# Why SS and MISO of sensor is permanently high?

I have a brand new acceleration/giro sensor evaluation board which I want to interface with ESP32 via SPI bus. After spending few days trying to make it work, I have discovered that sensors SS(CSB) and MISO pins are permanently HIGH (3.3V). In my code I'm implementing the required power up sequence described in the datasheet on page 23. But Chip Select and MISO of the sensor stay always HIGH, even when it is only connected to DVDD and GND.

I have contacted the technical support. But I wonder maybe there is something I'm not aware of. What could cause such an issue?

Datasheet of Murata SCC2230 sensor

Datasheet of evaluation board

• As several have explained, it's up to your processor to drive the /SS or /CS or whatever line low. Try disconnecting the chip and look only at the processor output. A cheap CY76C68013A logic analyzer with sigrok can help you do this, if you can drastically lower the SPI clock speed you might even be able to use a little piezo disc to hear if it gets driven by itself, or use your computer's soundcard as a crude, slow A/C-coupled scope. Sometimes instead of an "automatic" /SS driven by the SPI engine you use a GPIO and drive it yourself in software before and after the SPI operations. – Chris Stratton Aug 17 at 17:12
• @ChrisStratton I have already ordered LA1010. Thanks for the advice. I am going to check everything from the ground up. – stardust Aug 17 at 19:53

The SS and MISO lines are idle HIGH, a pullup is keeping the voltage at 3.3 V. Only when there is data transmission these lines are pulled down to GND by the devices (SS by the Master, MISO by the slave).

• A logic analyzer or oscilloscope (or stepping through instructions one at a time if possible) are required to see these signals change state. – rdtsc Aug 17 at 13:50
• That is good to know. But strange enough, MISO is permanently high. Unfortunately I do not have a logic analyzer yet. – stardust Aug 17 at 15:02
• @stardust, how do you know it's permanently high if you don't have an instrument that can detect it going low for a short period of time? – The Photon Aug 17 at 17:44
• I was receiving only 0xFF no matter what I did. Then checked it with multimeter. Of course it is not the right way, but as I receive only 0xFF it has to be bulled always high. – stardust Aug 17 at 19:41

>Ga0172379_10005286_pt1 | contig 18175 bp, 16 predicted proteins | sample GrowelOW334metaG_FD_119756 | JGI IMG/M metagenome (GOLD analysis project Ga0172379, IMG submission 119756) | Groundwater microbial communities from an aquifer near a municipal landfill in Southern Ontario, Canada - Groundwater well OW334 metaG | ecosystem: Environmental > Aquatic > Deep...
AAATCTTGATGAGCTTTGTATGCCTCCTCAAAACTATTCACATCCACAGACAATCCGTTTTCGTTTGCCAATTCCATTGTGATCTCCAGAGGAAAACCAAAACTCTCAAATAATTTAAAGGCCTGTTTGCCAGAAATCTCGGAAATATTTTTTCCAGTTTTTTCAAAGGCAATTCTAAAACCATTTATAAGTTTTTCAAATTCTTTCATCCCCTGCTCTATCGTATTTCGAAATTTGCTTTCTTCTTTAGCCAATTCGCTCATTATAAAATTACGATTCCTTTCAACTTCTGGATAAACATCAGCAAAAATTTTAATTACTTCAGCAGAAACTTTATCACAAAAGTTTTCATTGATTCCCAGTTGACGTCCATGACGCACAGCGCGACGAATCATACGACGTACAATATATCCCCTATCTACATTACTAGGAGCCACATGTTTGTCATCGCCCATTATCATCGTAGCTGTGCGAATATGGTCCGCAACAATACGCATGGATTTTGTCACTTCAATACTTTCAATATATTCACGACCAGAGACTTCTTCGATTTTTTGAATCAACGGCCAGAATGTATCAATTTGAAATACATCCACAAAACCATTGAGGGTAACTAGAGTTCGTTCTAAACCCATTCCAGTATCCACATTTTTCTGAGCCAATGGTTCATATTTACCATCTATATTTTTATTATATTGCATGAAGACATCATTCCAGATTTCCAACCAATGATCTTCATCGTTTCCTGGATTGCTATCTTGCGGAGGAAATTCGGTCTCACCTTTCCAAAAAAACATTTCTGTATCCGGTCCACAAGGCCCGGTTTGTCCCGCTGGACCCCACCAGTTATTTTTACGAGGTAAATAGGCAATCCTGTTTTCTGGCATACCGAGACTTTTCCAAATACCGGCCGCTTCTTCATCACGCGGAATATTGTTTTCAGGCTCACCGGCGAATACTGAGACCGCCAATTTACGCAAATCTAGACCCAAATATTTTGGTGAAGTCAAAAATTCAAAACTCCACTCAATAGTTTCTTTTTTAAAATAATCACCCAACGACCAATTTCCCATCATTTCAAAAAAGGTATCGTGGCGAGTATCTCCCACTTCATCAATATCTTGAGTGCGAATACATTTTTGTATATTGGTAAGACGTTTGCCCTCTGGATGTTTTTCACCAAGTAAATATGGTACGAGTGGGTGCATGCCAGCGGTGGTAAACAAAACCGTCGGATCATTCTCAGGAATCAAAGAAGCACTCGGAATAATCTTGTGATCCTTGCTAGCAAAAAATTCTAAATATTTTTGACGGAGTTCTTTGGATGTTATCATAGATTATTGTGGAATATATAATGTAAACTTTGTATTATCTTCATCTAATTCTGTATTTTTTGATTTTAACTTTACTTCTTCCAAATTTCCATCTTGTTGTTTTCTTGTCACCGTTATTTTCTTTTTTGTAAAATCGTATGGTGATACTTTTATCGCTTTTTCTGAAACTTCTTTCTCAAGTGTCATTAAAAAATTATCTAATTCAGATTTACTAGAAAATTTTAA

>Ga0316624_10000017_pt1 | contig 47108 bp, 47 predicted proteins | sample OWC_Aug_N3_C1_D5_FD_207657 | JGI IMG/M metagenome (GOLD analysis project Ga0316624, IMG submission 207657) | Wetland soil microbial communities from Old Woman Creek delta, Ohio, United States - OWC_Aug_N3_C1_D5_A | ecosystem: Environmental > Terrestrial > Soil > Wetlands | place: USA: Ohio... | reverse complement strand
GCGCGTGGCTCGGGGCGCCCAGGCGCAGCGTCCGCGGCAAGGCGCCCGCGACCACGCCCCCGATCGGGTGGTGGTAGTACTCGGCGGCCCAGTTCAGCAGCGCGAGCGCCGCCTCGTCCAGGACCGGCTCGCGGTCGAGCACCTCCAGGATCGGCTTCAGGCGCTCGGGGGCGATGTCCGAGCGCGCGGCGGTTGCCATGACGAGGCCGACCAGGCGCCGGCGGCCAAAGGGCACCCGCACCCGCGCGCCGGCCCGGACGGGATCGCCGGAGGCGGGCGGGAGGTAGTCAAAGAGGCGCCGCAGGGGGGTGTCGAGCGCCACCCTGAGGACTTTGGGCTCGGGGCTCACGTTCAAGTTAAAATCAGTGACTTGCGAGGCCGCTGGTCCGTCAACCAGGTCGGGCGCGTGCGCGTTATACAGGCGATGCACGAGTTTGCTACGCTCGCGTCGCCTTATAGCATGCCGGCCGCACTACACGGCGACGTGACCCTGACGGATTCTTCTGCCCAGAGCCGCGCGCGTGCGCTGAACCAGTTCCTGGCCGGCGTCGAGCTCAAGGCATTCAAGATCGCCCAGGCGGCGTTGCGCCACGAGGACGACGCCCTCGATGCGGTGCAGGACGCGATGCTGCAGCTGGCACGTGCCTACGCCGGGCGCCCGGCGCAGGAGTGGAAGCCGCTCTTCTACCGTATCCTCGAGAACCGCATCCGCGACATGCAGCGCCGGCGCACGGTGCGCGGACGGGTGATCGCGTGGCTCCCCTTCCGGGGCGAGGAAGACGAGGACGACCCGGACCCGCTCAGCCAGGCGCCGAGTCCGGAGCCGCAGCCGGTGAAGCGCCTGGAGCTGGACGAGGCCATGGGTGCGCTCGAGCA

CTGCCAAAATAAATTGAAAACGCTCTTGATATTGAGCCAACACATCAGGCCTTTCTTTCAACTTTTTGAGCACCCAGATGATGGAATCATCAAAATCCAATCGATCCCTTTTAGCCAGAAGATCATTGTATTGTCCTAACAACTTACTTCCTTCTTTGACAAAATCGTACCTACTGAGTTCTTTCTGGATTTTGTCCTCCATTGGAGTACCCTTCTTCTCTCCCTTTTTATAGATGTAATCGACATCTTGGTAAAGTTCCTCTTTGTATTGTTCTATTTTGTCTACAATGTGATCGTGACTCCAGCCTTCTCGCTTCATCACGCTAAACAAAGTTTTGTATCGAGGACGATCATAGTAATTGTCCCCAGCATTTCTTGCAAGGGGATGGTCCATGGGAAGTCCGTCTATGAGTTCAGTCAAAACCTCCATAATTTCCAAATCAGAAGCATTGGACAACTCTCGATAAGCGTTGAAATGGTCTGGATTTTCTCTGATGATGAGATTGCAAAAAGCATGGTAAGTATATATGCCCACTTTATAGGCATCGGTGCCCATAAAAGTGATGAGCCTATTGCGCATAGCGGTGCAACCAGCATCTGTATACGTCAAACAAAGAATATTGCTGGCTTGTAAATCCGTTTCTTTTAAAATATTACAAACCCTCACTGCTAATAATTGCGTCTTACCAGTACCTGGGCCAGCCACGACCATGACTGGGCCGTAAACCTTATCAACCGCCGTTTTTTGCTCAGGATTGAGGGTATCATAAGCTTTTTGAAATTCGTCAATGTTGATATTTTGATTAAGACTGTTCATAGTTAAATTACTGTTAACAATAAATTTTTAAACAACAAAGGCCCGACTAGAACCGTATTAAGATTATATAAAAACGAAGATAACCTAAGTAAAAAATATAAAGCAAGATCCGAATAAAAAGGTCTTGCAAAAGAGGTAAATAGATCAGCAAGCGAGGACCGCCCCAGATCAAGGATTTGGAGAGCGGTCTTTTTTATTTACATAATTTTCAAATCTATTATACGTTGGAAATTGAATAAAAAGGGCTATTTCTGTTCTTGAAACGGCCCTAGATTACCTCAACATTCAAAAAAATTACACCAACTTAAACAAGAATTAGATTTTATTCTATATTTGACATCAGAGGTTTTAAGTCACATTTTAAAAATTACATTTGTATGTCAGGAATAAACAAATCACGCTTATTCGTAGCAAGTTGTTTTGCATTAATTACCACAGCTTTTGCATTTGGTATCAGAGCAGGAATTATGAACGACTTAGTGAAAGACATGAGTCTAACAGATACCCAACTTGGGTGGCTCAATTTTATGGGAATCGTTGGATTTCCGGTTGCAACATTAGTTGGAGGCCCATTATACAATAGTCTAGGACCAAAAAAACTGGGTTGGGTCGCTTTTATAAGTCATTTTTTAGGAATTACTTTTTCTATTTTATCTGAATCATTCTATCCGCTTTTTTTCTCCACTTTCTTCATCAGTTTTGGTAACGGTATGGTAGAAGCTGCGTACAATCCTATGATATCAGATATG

I assume with "SS" pin you mean the signal connected to the CSB pin of the sensor.

(I did a quick scan of the document provided and I could not immediately spot an SS pin.)

The SS/CSB pin is an input and your micro-controller's SPI interface must set it low in order to access the device. If it does not go low that is not an error of the sensor. You should sort out your micro-controller SPI interface.

The MISO pin will only be active if the SS pins goes low. Thus until you have sorted out the above problem the MISO pins should be tri-state.

As to them being always high: there may be a pull-up but, in contrast to I2C interface, the SPI interface normally does not use pull-up resistors.

ESP32 is not able to set it low.

Where did you get that from? I am struggling to find a full datasheet for the ESP32 to look up the details but what I did find is a summary of the ESP 32 where it says:
"ESP32 features three SPIs (SPI, HSPI and VSPI) in slave and master modes"

The sensor is an SPI slave device. The only way to communicate with it, is using the ESP32 in SPI master mode. An SPI master must drive the chips select (or slave select) low in order to communicate with the chip.

Again: If your SS does not go low that you should check what is wrong on the ESP32 side. Maybe something is set wrong with pin mode or pin multiplexing or GPIO settings or with using the SPI in master and not in slave mode...

I know these things are hard. I once took two days to find out how to configure the GPIO pins for a UART2 on an Atmel chip.

• SS because we know it is slave select of the sensor. CSB makes less sense. ESP32 is not able to set it low. Thats why I am asking. – stardust Aug 17 at 14:58
• @stardust, CSB might make less sense, but if it's what the pin is called in the sensor's documentation, it will be a lot easier for us to figure out what you mean if you just call it that. (Or provide a schematic showing a wire named SS connected to the pin named CSB) – The Photon Aug 17 at 17:41
• @stardust, by the way, "CSB" stands for "chip select (bar)" aka $\overline{CS}$, where the "bar" over a signal name is used to indicate active low logic. – The Photon Aug 17 at 17:42
• Sorry about that. I did not know it. – stardust Aug 17 at 19:45